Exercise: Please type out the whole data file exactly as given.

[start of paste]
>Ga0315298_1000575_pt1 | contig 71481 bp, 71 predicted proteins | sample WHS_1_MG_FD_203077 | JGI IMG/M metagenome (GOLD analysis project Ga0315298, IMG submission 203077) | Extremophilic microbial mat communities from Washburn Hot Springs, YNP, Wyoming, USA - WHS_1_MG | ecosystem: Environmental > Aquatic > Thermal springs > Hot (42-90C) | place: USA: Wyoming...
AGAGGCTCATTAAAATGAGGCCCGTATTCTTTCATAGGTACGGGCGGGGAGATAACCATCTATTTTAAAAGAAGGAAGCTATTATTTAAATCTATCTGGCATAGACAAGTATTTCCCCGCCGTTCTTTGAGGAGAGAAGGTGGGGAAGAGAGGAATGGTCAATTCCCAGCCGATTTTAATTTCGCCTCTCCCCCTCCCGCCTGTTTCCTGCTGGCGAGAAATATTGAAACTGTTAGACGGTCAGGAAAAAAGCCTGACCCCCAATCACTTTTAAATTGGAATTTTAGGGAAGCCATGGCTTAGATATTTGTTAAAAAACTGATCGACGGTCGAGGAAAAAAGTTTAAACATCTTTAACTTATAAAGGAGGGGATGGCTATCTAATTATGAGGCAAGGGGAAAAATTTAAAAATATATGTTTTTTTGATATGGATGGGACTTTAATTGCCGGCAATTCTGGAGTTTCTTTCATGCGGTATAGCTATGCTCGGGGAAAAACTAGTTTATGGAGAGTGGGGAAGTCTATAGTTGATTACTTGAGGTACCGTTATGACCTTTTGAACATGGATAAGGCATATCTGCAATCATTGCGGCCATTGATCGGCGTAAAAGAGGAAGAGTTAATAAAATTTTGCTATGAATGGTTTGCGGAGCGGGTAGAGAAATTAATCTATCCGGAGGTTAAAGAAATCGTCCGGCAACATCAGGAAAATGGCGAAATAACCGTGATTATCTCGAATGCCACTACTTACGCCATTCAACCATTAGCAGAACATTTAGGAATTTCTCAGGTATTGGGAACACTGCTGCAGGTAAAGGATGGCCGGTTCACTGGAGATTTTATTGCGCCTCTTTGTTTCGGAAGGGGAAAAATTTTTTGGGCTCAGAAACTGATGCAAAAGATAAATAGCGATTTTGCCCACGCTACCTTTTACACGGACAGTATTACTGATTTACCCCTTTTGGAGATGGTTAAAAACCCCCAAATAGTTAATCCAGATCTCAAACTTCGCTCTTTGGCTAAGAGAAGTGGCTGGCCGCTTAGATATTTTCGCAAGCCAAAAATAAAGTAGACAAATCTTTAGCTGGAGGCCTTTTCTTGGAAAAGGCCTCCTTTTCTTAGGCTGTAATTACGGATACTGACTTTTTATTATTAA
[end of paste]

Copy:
>Ga0315298_1000575_pt1 | contig 71481 bp, 71 predicted proteins | sample WHS_1_MG_FD_203077 | JGI IMG/M metagenome (GOLD analysis project Ga0315298, IMG submission 203077) | Extremophilic microbial mat communities from Washburn Hot Springs, YNP, Wyoming, USA - WHS_1_MG | ecosystem: Environmental > Aquatic > Thermal springs > Hot (42-90C) | place: USA: Wyoming...
AGAGGCTCATTAAAATGAGGCCCGTATTCTTTCATAGGTACGGGCGGGGAGATAACCATCTATTTTAAAAGAAGGAAGCTATTATTTAAATCTATCTGGCATAGACAAGTATTTCCCCGCCGTTCTTTGAGGAGAGAAGGTGGGGAAGAGAGGAATGGTCAATTCCCAGCCGATTTTAATTTCGCCTCTCCCCCTCCCGCCTGTTTCCTGCTGGCGAGAAATATTGAAACTGTTAGACGGTCAGGAAAAAAGCCTGACCCCCAATCACTTTTAAATTGGAATTTTAGGGAAGCCATGGCTTAGATATTTGTTAAAAAACTGATCGACGGTCGAGGAAAAAAGTTTAAACATCTTTAACTTATAAAGGAGGGGATGGCTATCTAATTATGAGGCAAGGGGAAAAATTTAAAAATATATGTTTTTTTGATATGGATGGGACTTTAATTGCCGGCAATTCTGGAGTTTCTTTCATGCGGTATAGCTATGCTCGGGGAAAAACTAGTTTATGGAGAGTGGGGAAGTCTATAGTTGATTACTTGAGGTACCGTTATGACCTTTTGAACATGGATAAGGCATATCTGCAATCATTGCGGCCATTGATCGGCGTAAAAGAGGAAGAGTTAATAAAATTTTGCTATGAATGGTTTGCGGAGCGGGTAGAGAAATTAATCTATCCGGAGGTTAAAGAAATCGTCCGGCAACATCAGGAAAATGGCGAAATAACCGTGATTATCTCGAATGCCACTACTTACGCCATTCAACCATTAGCAGAACATTTAGGAATTTCTCAGGTATTGGGAACACTGCTGCAGGTAAAGGATGGCCGGTTCACTGGAGATTTTATTGCGCCTCTTTGTTTCGGAAGGGGAAAAATTTTTTGGGCTCAGAAACTGATGCAAAAGATAAATAGCGATTTTGCCCACGCTACCTTTTACACGGACAGTATTACTGATTTACCCCTTTTGGAGATGGTTAAAAACCCCCAAATAGTTAATCCAGATCTCAAACTTCGCTCTTTGGCTAAGAGAAGTGGCTGGCCGCTTAGATATTTTCGCAAGCCAAAAATAAAGTAGACAAATCTTTAGCTGGAGGCCTTTTCTTGGAAAAGGCCTCCTTTTCTTAGGCTGTAATTACGGATACTGACTTTTTATTATTAA